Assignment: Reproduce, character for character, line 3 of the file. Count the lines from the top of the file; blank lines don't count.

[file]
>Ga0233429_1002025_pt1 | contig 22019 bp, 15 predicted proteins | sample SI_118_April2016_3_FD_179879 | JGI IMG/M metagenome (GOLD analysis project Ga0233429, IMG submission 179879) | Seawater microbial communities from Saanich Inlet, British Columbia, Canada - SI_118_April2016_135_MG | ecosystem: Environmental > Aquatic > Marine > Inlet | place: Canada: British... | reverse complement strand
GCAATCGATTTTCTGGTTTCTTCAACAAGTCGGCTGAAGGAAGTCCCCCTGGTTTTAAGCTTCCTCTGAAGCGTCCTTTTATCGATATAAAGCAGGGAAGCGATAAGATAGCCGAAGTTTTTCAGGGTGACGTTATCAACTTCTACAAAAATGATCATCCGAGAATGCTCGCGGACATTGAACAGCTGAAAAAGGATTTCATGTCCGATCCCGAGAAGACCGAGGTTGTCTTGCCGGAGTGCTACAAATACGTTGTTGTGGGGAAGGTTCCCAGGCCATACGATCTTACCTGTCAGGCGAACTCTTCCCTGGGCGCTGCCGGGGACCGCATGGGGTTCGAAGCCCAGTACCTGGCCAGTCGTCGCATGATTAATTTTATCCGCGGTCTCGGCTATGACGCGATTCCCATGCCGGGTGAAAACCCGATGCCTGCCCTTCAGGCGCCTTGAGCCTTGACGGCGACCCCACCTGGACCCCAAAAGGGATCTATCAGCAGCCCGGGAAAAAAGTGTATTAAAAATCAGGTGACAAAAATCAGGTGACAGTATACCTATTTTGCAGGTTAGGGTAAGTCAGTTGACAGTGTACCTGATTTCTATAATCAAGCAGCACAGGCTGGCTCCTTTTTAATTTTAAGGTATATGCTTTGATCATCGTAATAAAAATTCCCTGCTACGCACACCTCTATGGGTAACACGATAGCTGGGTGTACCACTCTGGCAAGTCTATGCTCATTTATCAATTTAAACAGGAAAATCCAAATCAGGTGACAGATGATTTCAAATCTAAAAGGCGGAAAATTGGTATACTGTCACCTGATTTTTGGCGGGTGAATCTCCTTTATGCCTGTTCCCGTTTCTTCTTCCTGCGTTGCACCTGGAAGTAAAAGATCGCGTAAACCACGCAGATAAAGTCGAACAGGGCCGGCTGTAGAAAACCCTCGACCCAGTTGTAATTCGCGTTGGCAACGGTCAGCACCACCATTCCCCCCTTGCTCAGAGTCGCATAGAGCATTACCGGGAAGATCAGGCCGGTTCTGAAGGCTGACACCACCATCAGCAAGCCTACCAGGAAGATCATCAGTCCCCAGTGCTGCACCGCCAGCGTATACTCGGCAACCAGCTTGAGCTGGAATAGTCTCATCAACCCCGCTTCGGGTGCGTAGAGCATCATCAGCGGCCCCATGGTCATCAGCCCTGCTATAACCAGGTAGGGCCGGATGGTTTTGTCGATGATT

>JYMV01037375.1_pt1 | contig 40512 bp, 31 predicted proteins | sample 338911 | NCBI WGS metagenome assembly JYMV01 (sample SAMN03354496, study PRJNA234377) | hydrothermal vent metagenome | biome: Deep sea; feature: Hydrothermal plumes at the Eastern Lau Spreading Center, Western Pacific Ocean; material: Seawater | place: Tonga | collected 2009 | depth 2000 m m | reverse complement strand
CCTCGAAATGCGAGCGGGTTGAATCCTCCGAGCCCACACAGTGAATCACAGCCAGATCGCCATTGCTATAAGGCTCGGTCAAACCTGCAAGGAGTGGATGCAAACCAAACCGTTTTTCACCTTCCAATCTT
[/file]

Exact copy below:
>JYMV01037375.1_pt1 | contig 40512 bp, 31 predicted proteins | sample 338911 | NCBI WGS metagenome assembly JYMV01 (sample SAMN03354496, study PRJNA234377) | hydrothermal vent metagenome | biome: Deep sea; feature: Hydrothermal plumes at the Eastern Lau Spreading Center, Western Pacific Ocean; material: Seawater | place: Tonga | collected 2009 | depth 2000 m m | reverse complement strand